It was a good idea in this case for a few reasons: the sheets were relatively new, the cores were in good shape and the core material was Dyneema.  If you have a damaged cover with similar parameters we can save it!  CYR also stocks regular polyester covers for a repair at considerably lower price point, although it’s worth considering why the cover failed in the first place (*usually T10 halyard with XAS clutch) It doesn’t make sense for every line though.  If the line is particularly short, the cost of labor doesn’t usually add up to less than a new line, and if the core is damaged, or Vectran/Poly/PBO it’s not usually a good idea to recover it.  If you’re in doubt, drop by the shop and we’ll look it over.  Plenty of samples to look at, and the odds are very good I’ll have rope in for the same repair to show you!


Dux all in a row

Dynex Dux was the first mainstream heat set Dyneema to arrive in the yachting world, and  had a huge effect on rope selection on racing boats.  Using heat and tension, it gave us higher strengths and lower stretch in a smaller package, and quickly stole ground from not just regular Dyneema, but has replaced Vectran and Zylon as well.

These days, there are quite a few varieties available in heat set prestretched rope. Stopping by this week is the most recent version, and likely the strongest,  from New England Ropes.  I thought it might be interesting to compare the available options, so below are some notes.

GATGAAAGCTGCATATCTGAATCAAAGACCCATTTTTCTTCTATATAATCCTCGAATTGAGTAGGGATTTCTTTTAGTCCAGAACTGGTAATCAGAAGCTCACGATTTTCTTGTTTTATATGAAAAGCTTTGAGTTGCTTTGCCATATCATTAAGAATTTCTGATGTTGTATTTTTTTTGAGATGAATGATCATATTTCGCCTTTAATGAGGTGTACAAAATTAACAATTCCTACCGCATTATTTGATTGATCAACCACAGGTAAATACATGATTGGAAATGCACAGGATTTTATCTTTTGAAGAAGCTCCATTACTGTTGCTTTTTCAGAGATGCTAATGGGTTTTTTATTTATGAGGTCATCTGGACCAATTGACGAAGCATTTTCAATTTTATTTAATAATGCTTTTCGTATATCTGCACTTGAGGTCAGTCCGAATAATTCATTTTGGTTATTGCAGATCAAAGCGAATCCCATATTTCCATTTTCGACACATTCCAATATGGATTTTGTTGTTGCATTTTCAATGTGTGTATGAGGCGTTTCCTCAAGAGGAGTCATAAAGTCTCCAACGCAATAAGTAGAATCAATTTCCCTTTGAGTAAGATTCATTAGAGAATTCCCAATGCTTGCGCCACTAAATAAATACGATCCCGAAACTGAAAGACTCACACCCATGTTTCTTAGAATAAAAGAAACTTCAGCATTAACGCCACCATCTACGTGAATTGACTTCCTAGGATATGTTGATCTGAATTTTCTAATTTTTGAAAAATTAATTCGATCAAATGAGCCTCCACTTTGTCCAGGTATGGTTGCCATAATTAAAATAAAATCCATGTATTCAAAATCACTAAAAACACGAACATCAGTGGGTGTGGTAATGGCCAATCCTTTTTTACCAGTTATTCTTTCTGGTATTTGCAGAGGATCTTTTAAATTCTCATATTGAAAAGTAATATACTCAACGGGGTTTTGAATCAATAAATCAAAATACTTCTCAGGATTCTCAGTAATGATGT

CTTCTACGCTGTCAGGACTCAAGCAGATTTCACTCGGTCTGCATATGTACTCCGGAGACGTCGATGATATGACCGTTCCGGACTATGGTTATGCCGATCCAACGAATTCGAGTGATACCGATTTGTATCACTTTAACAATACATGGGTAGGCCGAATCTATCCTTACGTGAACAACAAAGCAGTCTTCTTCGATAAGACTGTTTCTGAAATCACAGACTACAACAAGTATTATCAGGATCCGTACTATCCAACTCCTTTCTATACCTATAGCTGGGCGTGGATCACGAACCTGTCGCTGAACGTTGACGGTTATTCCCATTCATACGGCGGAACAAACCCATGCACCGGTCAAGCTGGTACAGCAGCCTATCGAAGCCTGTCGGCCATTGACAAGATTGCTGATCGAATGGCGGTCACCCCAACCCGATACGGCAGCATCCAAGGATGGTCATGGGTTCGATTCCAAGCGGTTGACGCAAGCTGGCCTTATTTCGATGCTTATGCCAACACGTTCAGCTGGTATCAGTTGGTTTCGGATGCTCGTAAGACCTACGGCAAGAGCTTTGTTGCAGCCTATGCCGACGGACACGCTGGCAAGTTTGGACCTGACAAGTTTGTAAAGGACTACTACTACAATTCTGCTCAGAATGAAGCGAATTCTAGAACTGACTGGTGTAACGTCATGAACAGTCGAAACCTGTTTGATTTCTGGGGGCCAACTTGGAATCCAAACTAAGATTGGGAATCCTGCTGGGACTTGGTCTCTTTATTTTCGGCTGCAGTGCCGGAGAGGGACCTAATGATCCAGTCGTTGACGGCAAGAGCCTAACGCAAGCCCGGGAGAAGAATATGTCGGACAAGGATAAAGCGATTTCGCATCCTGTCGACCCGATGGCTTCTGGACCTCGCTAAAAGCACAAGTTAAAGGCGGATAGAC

On the left is Gleistein’s Dyne One HS.  This is by far the easiest heat set product to work with, as it has a pretty wide angle, and is soft compared to Dux.  It’s also the roundest option, and tends not to flatten out over sheaves.  The downside is the high angle between braids should theoretically make it stretchier.  The other drawback is that it doesn’t seem to be much stronger than regular Dyneema, at least in the small sizes.  Last summer when doing some break testing I found that the 4mm Dyna One HS broke at ~3800lbs, where as plain old New England STS75 breaks well over 4000lbs.  The 9mm shown is supposed to be approx 18000lbs, which is again in line with regular Dyneema.

Second from left is Maffioli Ultra 75, actually the core from 11mm double braid. This is probably the least stretched product, and rated at 17000lbs it’s the weakest as well. It’s kind of an odd duck(x) here as it’s not targeted or made like the others, and I believe it’s just a quick prestretch to take out some of the constructional stretch.

Middle line, in dark gray, is Marlow’s D12 Max 78 product. Rated at ~23000lbs, this is much stronger than the first 2.  It has quite a long angle, partly from construction and partly from stretching.  This is the only SK78 product here, but they also offer an SK90 heatset, for max (ha) tensile.  Marlow has the widest range of fiber choices, and more importantly sizes, going all the way down to 3mm which is unique for a heat set dyneema.  The downside to Marlow is the stretching process makes for a rope that isn’t very round,  as it’s flattened out over whatever bobbin they use to stretch the product.  The Dyneema is a bit fuzzy when new, due to the fibers that fail during prestretching.  This is the choice of high tech dinghy and small cats, as the range of sizes makes for lots of options.